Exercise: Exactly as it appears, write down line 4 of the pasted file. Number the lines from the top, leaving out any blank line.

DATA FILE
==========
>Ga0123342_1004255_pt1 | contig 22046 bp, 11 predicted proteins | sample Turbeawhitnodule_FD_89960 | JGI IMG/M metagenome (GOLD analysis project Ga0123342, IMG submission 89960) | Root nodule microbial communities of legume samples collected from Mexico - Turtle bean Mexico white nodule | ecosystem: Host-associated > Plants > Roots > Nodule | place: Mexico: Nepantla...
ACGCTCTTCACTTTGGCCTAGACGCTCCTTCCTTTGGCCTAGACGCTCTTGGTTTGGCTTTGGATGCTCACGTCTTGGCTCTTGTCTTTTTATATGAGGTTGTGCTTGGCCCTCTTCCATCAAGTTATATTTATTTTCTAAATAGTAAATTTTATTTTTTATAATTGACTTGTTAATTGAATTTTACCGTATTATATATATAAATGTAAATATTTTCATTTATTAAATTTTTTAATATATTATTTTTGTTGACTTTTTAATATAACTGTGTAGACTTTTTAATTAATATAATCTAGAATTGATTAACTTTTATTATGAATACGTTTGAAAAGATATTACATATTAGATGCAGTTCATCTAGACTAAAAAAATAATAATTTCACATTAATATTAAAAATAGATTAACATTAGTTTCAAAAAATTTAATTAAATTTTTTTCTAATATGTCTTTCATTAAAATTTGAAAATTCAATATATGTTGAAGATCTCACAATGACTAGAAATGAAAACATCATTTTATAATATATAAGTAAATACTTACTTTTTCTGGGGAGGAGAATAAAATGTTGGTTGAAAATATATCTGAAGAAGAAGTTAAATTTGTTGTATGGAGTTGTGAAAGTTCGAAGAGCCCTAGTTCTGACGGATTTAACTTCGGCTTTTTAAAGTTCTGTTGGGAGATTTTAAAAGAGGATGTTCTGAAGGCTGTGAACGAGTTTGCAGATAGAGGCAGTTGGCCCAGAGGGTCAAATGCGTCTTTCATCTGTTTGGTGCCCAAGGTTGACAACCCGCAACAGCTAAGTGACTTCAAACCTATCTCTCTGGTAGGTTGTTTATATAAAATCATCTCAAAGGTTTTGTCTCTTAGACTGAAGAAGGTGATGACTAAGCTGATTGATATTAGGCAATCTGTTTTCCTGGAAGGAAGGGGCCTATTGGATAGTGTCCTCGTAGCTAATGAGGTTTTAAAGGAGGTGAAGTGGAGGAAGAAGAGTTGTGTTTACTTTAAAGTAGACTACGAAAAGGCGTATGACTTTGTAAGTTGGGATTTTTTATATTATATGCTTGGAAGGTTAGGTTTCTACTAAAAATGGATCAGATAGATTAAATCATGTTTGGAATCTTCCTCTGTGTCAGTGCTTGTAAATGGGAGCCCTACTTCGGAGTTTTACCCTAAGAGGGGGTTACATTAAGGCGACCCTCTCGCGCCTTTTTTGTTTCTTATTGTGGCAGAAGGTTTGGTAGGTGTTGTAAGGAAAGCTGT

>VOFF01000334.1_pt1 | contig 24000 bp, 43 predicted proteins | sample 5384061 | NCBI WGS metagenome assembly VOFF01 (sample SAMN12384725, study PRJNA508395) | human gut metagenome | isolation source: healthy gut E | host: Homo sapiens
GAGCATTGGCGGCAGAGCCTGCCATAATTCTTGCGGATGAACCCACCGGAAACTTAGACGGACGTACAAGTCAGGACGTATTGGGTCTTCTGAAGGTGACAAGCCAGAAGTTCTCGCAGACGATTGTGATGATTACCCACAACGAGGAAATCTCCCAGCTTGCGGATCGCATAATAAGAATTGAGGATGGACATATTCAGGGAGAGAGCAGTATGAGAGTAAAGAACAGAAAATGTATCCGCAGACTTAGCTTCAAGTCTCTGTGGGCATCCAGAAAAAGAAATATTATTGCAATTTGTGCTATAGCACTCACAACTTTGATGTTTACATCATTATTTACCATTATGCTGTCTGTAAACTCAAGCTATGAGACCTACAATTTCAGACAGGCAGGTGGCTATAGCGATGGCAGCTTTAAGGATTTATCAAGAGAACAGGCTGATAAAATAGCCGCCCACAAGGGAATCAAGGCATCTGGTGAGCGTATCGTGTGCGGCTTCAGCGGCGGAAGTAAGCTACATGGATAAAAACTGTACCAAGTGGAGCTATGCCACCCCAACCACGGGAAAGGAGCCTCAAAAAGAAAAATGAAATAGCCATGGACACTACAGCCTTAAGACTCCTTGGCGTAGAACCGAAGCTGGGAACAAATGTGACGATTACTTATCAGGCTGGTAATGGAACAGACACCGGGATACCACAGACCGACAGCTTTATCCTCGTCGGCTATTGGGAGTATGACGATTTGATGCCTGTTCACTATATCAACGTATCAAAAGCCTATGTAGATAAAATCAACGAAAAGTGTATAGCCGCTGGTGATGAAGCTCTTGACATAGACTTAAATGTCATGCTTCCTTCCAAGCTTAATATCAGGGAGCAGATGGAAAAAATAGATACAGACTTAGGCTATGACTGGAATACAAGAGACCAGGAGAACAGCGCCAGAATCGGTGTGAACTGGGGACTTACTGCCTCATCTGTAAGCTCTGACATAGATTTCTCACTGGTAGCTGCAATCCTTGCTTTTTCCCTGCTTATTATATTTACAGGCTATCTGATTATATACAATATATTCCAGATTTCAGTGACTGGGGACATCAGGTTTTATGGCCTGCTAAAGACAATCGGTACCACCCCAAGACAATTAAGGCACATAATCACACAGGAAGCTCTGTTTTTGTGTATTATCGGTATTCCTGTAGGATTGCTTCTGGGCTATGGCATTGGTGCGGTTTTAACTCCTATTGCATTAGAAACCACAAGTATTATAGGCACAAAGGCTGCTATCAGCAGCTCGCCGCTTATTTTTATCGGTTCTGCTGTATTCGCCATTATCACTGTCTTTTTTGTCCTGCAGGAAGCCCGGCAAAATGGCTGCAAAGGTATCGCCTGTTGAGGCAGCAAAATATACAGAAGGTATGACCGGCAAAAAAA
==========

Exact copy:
GAGCATTGGCGGCAGAGCCTGCCATAATTCTTGCGGATGAACCCACCGGAAACTTAGACGGACGTACAAGTCAGGACGTATTGGGTCTTCTGAAGGTGACAAGCCAGAAGTTCTCGCAGACGATTGTGATGATTACCCACAACGAGGAAATCTCCCAGCTTGCGGATCGCATAATAAGAATTGAGGATGGACATATTCAGGGAGAGAGCAGTATGAGAGTAAAGAACAGAAAATGTATCCGCAGACTTAGCTTCAAGTCTCTGTGGGCATCCAGAAAAAGAAATATTATTGCAATTTGTGCTATAGCACTCACAACTTTGATGTTTACATCATTATTTACCATTATGCTGTCTGTAAACTCAAGCTATGAGACCTACAATTTCAGACAGGCAGGTGGCTATAGCGATGGCAGCTTTAAGGATTTATCAAGAGAACAGGCTGATAAAATAGCCGCCCACAAGGGAATCAAGGCATCTGGTGAGCGTATCGTGTGCGGCTTCAGCGGCGGAAGTAAGCTACATGGATAAAAACTGTACCAAGTGGAGCTATGCCACCCCAACCACGGGAAAGGAGCCTCAAAAAGAAAAATGAAATAGCCATGGACACTACAGCCTTAAGACTCCTTGGCGTAGAACCGAAGCTGGGAACAAATGTGACGATTACTTATCAGGCTGGTAATGGAACAGACACCGGGATACCACAGACCGACAGCTTTATCCTCGTCGGCTATTGGGAGTATGACGATTTGATGCCTGTTCACTATATCAACGTATCAAAAGCCTATGTAGATAAAATCAACGAAAAGTGTATAGCCGCTGGTGATGAAGCTCTTGACATAGACTTAAATGTCATGCTTCCTTCCAAGCTTAATATCAGGGAGCAGATGGAAAAAATAGATACAGACTTAGGCTATGACTGGAATACAAGAGACCAGGAGAACAGCGCCAGAATCGGTGTGAACTGGGGACTTACTGCCTCATCTGTAAGCTCTGACATAGATTTCTCACTGGTAGCTGCAATCCTTGCTTTTTCCCTGCTTATTATATTTACAGGCTATCTGATTATATACAATATATTCCAGATTTCAGTGACTGGGGACATCAGGTTTTATGGCCTGCTAAAGACAATCGGTACCACCCCAAGACAATTAAGGCACATAATCACACAGGAAGCTCTGTTTTTGTGTATTATCGGTATTCCTGTAGGATTGCTTCTGGGCTATGGCATTGGTGCGGTTTTAACTCCTATTGCATTAGAAACCACAAGTATTATAGGCACAAAGGCTGCTATCAGCAGCTCGCCGCTTATTTTTATCGGTTCTGCTGTATTCGCCATTATCACTGTCTTTTTTGTCCTGCAGGAAGCCCGGCAAAATGGCTGCAAAGGTATCGCCTGTTGAGGCAGCAAAATATACAGAAGGTATGACCGGCAAAAAAA